During the peak of the hides prices seen seven years ago, good quality large Australian hides were worth as much as A$120-$130 each – or about 9-10pc of a steer’s overall value. Today, even with the recent market price recovery, that value share is still well short of 2pc.
China tries to curb prices
While hides prices this year rose rapidly over March, April and May, Chinese buyers (who account for 90pc of Australian hides) tried to put a stop to the market surge. Bids from mid-May were typically down $2-$5 from earlier rates, Beef Central was told.
However because Australian beef kills (as well as those in South American beef producing countries) have been so low, production volume pressure was not as great as what it was during the drought years in 2019-20 when cattle kills hit record highs.
Many Australian brokers were further forward-sold than they would normally be, given the rising hides market, so when the Chinese pulled the pin last month, a lot of suppliers were not that concerned, and did not accept the lower price offers, Beef Central was told.
A standoff has since emerged, and sales have slowed down since May. But while lower prices have been taken by a few suppliers, the impasse that’s currently occurring worldwide between hides buyers and sellers is working in suppliers’ favour, because of low rates of slaughter in South America, Australia and Europe.
“Buyers are trying their best to leverage the market down, but suppliers are not playing the game at present, and low production is helping their cause,” the hides trade source said.
“In some cases, some buyers have in fact come back into the market in recent weeks and paid a little more than before.”
While China continues to dominate the global hides market, other players, including Italy, Vietnam and Thailand, were also more active for quality hides, after becoming almost dormant during the COVID period of low leather demand.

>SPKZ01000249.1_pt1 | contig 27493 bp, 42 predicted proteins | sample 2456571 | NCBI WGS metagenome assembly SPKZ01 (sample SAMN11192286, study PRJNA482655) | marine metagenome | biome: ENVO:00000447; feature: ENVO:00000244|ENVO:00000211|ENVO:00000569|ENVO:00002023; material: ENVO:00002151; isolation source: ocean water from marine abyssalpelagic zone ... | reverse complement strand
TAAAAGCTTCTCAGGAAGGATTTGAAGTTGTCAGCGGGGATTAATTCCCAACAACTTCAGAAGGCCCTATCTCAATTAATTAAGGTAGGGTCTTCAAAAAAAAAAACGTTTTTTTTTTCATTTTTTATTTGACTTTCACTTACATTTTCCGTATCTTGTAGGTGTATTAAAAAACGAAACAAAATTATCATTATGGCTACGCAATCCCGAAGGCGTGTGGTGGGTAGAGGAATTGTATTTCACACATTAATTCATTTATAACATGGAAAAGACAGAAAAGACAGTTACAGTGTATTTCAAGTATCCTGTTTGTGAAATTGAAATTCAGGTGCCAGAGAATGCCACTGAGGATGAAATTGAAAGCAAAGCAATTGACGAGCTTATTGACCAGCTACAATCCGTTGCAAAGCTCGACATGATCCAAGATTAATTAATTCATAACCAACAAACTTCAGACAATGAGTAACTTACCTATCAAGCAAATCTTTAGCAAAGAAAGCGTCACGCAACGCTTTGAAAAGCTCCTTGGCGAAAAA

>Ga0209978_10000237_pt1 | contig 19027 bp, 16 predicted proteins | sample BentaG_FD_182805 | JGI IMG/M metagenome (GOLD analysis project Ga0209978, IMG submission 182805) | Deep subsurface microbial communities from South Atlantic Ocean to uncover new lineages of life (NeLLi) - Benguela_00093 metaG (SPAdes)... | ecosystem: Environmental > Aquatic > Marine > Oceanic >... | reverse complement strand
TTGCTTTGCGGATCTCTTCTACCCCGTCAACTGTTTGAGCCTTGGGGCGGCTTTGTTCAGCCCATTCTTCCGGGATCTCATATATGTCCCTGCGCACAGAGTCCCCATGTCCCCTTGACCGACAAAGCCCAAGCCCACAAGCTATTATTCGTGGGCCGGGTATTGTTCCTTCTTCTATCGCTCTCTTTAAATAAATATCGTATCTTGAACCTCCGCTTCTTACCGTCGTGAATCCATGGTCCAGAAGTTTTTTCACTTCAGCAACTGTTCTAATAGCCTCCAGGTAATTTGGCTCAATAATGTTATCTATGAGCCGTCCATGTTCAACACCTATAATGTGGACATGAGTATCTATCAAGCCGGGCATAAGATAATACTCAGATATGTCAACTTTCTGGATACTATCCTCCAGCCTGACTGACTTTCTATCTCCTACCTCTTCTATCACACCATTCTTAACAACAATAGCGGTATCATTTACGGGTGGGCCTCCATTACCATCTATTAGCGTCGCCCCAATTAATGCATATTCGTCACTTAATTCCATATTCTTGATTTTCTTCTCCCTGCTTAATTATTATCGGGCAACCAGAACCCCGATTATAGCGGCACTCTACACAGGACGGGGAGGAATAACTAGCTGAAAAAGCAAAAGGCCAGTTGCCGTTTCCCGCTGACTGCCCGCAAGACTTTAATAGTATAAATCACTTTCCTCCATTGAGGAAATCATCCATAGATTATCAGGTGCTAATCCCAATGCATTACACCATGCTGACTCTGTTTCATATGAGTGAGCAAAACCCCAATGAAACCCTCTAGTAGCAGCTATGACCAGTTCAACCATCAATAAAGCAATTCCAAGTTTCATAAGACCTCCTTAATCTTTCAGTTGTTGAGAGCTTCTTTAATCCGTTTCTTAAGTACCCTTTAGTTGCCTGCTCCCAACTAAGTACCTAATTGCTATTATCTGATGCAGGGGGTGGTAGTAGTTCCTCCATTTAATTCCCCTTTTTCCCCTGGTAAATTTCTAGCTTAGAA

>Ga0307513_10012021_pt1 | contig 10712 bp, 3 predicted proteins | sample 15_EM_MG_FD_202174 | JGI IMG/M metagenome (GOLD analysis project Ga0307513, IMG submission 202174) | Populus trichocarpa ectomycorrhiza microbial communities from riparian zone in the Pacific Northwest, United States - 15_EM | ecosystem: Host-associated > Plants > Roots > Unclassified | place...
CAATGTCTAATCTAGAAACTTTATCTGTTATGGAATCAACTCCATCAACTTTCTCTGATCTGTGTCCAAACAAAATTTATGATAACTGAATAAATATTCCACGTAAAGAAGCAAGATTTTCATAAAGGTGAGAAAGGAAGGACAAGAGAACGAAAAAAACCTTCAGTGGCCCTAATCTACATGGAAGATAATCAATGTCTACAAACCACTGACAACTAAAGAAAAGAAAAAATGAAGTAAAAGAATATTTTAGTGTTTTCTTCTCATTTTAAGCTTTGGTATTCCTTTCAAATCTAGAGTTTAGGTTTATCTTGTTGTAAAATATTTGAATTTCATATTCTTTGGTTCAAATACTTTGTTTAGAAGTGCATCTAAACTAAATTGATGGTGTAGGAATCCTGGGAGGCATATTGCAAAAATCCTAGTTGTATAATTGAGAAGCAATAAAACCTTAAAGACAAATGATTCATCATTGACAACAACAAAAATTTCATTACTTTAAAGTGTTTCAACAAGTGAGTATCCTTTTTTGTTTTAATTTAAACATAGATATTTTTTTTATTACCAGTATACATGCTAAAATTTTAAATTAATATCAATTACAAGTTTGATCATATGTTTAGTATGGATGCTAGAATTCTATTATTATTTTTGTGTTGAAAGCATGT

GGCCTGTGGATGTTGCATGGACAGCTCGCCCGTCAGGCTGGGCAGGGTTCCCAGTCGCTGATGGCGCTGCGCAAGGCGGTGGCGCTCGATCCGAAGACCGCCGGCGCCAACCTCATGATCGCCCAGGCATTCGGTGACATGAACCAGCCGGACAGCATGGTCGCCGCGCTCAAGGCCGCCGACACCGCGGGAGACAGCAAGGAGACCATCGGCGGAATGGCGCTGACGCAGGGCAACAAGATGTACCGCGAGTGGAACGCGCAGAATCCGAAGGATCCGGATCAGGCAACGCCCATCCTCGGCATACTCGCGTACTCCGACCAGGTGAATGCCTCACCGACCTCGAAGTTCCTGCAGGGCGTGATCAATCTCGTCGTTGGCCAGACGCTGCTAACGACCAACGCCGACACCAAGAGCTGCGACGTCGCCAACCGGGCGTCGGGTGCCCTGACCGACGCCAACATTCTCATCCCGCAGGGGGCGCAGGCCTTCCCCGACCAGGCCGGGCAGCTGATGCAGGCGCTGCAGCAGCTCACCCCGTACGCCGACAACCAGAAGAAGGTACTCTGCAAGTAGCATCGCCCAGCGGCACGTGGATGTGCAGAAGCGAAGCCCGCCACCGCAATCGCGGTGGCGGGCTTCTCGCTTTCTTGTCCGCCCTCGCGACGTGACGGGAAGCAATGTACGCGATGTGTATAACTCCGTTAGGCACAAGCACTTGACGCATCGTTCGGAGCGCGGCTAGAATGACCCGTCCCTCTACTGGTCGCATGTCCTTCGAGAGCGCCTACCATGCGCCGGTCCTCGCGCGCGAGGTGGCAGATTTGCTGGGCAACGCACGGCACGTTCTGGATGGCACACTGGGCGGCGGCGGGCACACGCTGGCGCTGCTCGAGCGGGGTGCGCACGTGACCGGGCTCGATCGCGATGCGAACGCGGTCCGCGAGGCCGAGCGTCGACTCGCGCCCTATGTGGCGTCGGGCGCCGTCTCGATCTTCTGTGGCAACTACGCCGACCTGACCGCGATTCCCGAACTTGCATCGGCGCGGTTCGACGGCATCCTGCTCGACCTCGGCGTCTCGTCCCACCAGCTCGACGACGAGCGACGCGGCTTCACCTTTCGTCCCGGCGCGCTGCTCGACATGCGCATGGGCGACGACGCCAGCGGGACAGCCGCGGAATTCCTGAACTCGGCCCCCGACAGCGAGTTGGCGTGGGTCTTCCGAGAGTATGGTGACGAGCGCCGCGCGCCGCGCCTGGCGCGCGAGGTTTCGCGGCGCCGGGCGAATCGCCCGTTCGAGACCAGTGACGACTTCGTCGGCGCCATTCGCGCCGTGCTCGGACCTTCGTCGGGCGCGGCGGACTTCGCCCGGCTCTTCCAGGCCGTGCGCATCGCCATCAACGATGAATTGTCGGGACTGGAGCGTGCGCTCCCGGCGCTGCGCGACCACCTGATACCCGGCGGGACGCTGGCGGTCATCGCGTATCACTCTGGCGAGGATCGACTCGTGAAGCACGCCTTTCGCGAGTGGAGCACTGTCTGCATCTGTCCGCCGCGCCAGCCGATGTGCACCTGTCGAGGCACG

Another explanation being offered for China’s attempt to push hides prices lower is an apparent bottleneck on motor-vehicle production worldwide, caused by lack of access to computer chips, which has slowed overall motor vehicle production. Fewer cars rolling off the production line means fewer leather car seats, was the explanation.
So where does the hides market go from here?
“The problems that were there before COVID – including the swing to very ‘convincing’ synthetics – has not gone away – nor has the challenges around automation,” the trade source said.
“Go to any Harvey Norman outlet, and it’s very evident that many people today cannot tell the difference between real leather and synthetic materials on furniture,” he said.
“Hides prices are unlikely to ever get back to where they were in past decades, but if they exceed a certain level this year, the risk is that designers and end-manufacturers of ‘leather’ goods will again remove real leather from their businesses again,” he said.
“Another factor in future hides prices is the huge impact that government stimulus packages around the world have had on leather buying patterns. In Europe and North America, it’s said there is a lot of pent-up demand and money in the system. But once that stimulus tap is turned off, what happens then?” he asked.
“Many consumers have probably spent their stimulus cheque now, but they are not going to get that one-off payment again. That may present something of a concern, in terms of future leather demand.”
“But the economies in many countries now seem to be running OK, jobs growth is widespread, and stock markets are again near record highs. Times like this, backed by consumer confidence, often are reflected in higher demand for real leather goods, of all types.”
Advances in synthetic leather
As Beef Central explained in this earlier article, hide values have been in long-term decline for a number of reasons, including rapid advances in the production of synthetics that closely mimic real leather. The record high cattle hide values seen in 2014 has been blamed, in part, for the rapid progress made in synthetic ‘leather’ manufacture.
Shoes was the one sector of the leather industry that was not significantly boosted by government stimulus during the recent COVID period.
“The footwear industry is a special case for leather, because the production process used in ‘cutting’ the material used for shoe manufacture is now heavily automated,” the trade source said.
“Cutting robots can use a consistently-shaped ‘roll’ of synthetic leather material far more efficiently than they can an irregular-shaped cattle hide,” he said.